With the New York Cosmos organization still in limbo, we ponder if they and the NASL landed on the wrong end of a WWE played out script.
As the New York Cosmos get ready to play Miami FC this Sunday in a North American Soccer League semifinal match down in South Florida, the future of the storied club and the league remains in limbo. After the United States Soccer Federation stripped the NASL of its Division Two classification for the 2018 season, the league filed an anti-trust lawsuit against the USSF and they’re seeking an injunction that would restore the D2 standing while the lawsuit plays out.
But at Tuesday’s injunction hearing in Brooklyn in front of Judge Margo J. Brodie, an interesting piece of information was made public, not by the NASL, but by USSF attorney Christopher Sauer. When the NASL filed their application for Division Two, they listed North Carolina FC as one of the teams that was confirmed to play in 2018. After all, NCFC owner Steve Malik had guided the NASL through its turbulent off-season a year ago, especially after the departure of Commissioner Bill Peterson.
Malik became the NASL Chairman so it was presumed that Malik, the “unofficial leader of the owners” according to a source, supported the league and was helping it grow. But when the discussion at the injunction hearing turned to just how many teams the NASL had for 2018, the Cosmos and the league were surprised when Sauer said the following …
“We get to September of 2017 and we couldn’t tell U.S. Soccer couldn’t tell whether they had five teams, six teams, or seven teams. We know they didn’t have eight because the North Carolina team had already indicated it was leaving.”
About two months ago, Cosmos owner Rocco B. Commisso replaced Malik as NASL Chairman. Sources tell me that the NASL began to suspect something was not right because Malik was not helping the league attract expansion teams. Still, the league included North Carolina FC in it’s application because they were under the impression that Malik was bringing the team back next season.
“The information NASL submitted to USSF in advance of the Sept. 1 meeting included North Carolina FC being part of NASL during the 2018,” NASL Commissioner Rishi Sehgal told Elite Sports NY.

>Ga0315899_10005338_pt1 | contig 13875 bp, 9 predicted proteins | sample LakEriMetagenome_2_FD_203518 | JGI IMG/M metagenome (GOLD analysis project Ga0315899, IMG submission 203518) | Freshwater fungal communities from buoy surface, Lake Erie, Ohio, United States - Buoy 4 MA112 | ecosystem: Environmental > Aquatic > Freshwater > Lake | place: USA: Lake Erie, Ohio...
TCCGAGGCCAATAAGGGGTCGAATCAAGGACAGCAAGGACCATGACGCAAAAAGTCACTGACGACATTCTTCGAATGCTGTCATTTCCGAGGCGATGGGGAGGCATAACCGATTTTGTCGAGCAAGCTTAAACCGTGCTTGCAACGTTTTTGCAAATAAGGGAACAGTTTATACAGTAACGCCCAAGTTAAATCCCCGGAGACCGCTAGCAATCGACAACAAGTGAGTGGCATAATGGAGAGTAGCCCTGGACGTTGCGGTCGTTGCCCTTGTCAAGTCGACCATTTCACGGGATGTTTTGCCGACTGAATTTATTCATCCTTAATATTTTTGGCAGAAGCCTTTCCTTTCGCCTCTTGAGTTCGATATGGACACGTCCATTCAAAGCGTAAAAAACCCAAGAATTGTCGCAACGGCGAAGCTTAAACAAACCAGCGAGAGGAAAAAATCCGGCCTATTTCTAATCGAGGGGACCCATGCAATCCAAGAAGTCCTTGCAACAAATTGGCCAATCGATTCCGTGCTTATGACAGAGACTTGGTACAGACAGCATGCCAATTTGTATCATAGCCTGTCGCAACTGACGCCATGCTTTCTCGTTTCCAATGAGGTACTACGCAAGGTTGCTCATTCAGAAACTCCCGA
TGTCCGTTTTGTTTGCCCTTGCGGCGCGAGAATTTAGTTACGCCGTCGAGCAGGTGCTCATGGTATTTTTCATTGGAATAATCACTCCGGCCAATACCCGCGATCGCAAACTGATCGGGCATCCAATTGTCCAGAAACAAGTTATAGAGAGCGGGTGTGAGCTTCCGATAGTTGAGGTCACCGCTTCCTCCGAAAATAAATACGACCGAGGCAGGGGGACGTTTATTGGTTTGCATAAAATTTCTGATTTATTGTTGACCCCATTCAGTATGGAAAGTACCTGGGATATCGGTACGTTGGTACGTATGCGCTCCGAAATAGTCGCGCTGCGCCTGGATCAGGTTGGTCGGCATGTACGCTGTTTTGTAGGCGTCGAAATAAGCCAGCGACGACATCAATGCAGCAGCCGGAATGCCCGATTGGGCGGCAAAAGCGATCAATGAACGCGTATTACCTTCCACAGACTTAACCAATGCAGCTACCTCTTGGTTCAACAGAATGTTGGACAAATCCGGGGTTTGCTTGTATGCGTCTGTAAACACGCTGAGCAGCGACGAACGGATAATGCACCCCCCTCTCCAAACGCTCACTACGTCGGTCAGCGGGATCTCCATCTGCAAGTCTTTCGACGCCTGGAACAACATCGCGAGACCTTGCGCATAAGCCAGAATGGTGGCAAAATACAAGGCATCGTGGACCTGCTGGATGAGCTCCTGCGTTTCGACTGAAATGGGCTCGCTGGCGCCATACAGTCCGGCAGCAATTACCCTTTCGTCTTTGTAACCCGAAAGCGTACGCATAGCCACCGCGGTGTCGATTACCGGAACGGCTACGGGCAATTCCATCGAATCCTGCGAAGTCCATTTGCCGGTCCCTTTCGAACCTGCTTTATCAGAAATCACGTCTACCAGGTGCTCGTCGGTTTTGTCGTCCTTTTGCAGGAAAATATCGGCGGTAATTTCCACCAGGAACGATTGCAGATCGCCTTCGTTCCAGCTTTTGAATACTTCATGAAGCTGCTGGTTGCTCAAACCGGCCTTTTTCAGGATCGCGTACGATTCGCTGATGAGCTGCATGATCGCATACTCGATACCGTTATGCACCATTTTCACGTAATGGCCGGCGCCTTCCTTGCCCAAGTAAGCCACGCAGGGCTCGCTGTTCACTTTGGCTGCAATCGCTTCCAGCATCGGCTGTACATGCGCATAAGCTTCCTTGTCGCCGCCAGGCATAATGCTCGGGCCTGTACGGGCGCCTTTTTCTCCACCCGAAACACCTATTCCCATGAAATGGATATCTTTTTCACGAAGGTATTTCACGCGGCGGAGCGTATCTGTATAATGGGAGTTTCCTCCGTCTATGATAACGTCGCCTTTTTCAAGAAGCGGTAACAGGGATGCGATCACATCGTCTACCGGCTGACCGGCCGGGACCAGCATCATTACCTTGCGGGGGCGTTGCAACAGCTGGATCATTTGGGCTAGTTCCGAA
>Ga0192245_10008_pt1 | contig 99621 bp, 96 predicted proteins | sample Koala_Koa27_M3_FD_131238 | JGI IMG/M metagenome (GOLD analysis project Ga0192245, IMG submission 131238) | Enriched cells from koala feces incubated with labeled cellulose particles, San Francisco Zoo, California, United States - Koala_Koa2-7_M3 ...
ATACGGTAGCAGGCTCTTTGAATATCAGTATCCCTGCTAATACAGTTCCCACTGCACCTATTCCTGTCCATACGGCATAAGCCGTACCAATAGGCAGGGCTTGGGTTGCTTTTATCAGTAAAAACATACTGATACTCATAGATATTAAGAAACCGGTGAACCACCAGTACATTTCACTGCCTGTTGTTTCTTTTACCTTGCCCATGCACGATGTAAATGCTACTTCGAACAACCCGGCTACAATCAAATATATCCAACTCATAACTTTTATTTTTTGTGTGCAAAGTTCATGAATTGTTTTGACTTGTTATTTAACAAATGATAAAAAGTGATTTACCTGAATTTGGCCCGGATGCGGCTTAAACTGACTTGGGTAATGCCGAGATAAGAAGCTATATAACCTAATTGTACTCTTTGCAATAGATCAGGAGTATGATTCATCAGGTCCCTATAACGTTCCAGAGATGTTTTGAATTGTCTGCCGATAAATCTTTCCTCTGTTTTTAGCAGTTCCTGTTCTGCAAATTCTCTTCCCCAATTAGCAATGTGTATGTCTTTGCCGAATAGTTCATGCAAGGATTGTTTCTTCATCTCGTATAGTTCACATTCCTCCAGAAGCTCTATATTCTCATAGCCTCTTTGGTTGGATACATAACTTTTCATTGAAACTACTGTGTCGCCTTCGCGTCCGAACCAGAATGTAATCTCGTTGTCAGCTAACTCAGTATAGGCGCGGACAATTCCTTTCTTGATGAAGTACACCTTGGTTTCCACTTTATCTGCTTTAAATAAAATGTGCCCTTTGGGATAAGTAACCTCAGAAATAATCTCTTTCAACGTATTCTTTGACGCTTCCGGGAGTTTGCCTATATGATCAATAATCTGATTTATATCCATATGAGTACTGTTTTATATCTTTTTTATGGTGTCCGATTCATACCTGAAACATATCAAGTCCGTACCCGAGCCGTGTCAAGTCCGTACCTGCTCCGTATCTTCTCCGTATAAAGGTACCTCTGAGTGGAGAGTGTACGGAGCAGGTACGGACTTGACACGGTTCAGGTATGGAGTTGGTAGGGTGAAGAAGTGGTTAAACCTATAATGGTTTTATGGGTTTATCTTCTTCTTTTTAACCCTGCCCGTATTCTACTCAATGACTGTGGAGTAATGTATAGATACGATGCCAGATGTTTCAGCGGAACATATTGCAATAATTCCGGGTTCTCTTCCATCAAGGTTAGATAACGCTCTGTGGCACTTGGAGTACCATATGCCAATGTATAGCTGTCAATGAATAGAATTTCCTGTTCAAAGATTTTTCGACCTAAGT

But hearing that the USSF already knew that NCFC wasn’t returning was stunning news. The NASL is now said to view Malik as a turncoat or a traitor. A North Carolina FC spokesperson issued a “no comment” after a request to speak with Malik over the phone for this story. The spokesperson cited “pending litigation” and that it was “league matter.”
What this appears to be is a heel turn right out of a WWE script. It would be like The Rock and Stone Cold Steve Austin are partners in a tag team match against Triple-H and Shawn Michaels. At some point in the match, with the referee either knocked out or not looking, The Rock hits Austin over the head with a chair and joins forces with the bad guys.
So why did Malik hit the the NASL over the head with a chair?
Well, it’s no secret that Malik has intentions of bringing North Carolina FC to Major League Soccer as an expansion team at some point in the future. In fact, the club held a rally back in July with hundreds of supporters to show that Raleigh was ready for MLS. On hand that day was Malik and his special guest MLS President and Deputy Commissioner Mark Abbott.
“I think it really made an impression on them,” Malik told the News and Observer in North Carolina on Jul. 19. “It clearly did. Mark (Abbott) was very animated and supportive.”